Former House Speaker Newt Gingrich became the target on Monday of a Federal Election Commission (FEC) complaint filed by the non-profit watchdog group Citizens for Responsibility and Ethics in Washington (CREW), which accused the Georgia Republican of illegally profiting off his campaign.


The complaint is based on a revelation by The Washington Post's Dan Eggen, who discovered that Gingrich had personally sold a mailing list to his campaign and profited to the tune of $47,005, then failed to report the transaction on a key FEC document. That's count one, according to CREW.

That mailing list did not belong to Gingrich personally, CREW said. It instead belonged to Gingrich Productions, Inc., a private business that sells Gingrich's books. Since he paid himself instead of Gingrich Productions, CREW alleged that a second count of using campaign money for personal expenses is called for as well. The treasurer who signed off on the deal is also accused of violating campaign finance laws.

CREW explained in their complaint (PDF) that Gingrich Productions often stages events at the same time as Newt 2012, Inc., his non-profit group and principal campaign committee, which could constitute improper corporate contributions to a political campaign in that the campaign directly benefits from Gingrich Productions' events.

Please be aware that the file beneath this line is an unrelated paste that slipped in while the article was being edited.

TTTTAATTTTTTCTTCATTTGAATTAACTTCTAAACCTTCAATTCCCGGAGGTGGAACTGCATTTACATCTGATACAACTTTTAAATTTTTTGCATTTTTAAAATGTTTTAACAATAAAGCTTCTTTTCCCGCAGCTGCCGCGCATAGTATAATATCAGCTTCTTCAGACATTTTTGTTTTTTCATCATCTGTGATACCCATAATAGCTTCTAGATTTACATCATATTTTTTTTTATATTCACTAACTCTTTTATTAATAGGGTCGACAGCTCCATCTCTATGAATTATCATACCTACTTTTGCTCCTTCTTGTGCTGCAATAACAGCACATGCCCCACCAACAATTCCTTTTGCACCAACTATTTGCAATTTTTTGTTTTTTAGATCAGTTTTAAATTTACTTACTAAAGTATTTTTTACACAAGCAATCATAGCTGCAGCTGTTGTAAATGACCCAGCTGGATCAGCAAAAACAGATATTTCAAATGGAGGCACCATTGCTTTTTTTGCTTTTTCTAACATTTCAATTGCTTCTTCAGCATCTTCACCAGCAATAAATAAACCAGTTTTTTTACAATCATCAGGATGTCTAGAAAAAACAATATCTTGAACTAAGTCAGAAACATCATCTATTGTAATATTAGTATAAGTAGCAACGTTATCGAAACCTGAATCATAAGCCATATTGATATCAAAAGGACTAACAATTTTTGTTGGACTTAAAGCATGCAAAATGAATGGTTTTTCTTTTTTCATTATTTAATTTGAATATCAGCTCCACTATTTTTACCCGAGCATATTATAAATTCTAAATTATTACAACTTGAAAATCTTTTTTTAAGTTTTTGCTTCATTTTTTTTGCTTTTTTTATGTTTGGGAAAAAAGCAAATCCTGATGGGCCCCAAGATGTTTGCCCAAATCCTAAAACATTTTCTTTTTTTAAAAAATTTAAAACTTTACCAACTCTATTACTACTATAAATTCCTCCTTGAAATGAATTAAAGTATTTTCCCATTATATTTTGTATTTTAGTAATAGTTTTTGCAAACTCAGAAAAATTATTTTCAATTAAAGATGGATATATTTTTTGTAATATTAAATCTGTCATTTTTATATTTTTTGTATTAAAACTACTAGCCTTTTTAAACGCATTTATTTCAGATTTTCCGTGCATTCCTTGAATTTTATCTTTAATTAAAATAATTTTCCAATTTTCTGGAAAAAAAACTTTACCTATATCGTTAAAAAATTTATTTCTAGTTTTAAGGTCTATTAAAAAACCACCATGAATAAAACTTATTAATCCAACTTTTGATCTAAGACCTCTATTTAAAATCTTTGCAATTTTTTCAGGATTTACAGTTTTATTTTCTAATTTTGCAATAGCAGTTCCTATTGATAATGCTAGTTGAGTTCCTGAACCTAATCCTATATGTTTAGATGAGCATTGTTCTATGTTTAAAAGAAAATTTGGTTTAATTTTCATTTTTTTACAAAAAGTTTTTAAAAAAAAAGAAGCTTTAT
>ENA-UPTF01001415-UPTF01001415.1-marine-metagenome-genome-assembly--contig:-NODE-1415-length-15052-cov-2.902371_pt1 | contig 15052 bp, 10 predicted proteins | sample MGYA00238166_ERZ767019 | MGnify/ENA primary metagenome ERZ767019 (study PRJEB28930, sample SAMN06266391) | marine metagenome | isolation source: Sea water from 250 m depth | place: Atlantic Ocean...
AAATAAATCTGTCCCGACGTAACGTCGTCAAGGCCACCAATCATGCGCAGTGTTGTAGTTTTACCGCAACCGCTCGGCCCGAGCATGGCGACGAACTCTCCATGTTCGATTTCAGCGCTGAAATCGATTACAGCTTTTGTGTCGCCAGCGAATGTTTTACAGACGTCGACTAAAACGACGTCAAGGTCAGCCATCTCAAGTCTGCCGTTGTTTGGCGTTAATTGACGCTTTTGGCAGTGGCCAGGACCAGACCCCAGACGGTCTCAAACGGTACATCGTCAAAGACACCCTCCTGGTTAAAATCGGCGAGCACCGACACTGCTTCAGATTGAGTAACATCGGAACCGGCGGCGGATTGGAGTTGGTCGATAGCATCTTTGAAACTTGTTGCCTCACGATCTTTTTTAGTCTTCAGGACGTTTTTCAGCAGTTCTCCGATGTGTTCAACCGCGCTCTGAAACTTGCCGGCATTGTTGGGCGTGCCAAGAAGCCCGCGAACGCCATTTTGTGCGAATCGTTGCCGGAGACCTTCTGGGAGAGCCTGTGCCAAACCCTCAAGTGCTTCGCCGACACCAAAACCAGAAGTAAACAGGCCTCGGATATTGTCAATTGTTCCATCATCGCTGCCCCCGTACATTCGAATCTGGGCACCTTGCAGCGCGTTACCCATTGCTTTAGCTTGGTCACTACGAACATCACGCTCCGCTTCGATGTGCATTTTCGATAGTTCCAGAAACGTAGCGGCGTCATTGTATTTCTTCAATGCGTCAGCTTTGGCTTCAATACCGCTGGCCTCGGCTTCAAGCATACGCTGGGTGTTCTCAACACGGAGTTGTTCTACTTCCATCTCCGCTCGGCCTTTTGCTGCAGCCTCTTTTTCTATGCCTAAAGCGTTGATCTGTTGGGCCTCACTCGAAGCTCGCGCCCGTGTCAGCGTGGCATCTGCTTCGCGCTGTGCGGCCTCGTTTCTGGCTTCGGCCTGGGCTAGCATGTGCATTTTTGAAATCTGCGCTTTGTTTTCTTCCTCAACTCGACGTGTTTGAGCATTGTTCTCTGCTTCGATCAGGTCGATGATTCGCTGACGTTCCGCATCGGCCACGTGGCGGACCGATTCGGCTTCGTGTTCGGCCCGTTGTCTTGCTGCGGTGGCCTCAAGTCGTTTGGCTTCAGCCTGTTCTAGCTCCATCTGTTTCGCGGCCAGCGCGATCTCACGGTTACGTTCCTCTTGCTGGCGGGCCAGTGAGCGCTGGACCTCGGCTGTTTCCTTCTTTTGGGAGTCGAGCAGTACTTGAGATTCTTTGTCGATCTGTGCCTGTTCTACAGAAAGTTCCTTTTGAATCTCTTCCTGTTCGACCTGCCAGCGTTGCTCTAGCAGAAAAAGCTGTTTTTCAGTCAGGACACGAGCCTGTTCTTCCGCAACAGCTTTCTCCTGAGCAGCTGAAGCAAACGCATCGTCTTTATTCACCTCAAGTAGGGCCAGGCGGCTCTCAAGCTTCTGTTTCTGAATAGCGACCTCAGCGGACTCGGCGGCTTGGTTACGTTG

It goes on to note that the mailing list Gingrich moved from his book company to his campaign was actually a list of people who were waiting at Gingrich events to have their books signed, showing even further how Gingrich Productions and Newt 2012 work in tandem to help each other.

Finally, CREW alleges that the whole scheme is patently illegal under campaign finance law, in that Gingrich is personally profiting off his campaign by staging dual-purpose events. They cited The New York Times, which reported earlier this month that customers buying products at Gingrich events believe they are supporting his campaign, when the profits are really going to Gingrich personally.

Gingrich insists his campaign and private business are kept separate, as required by law.

(H/T: The Washington Post)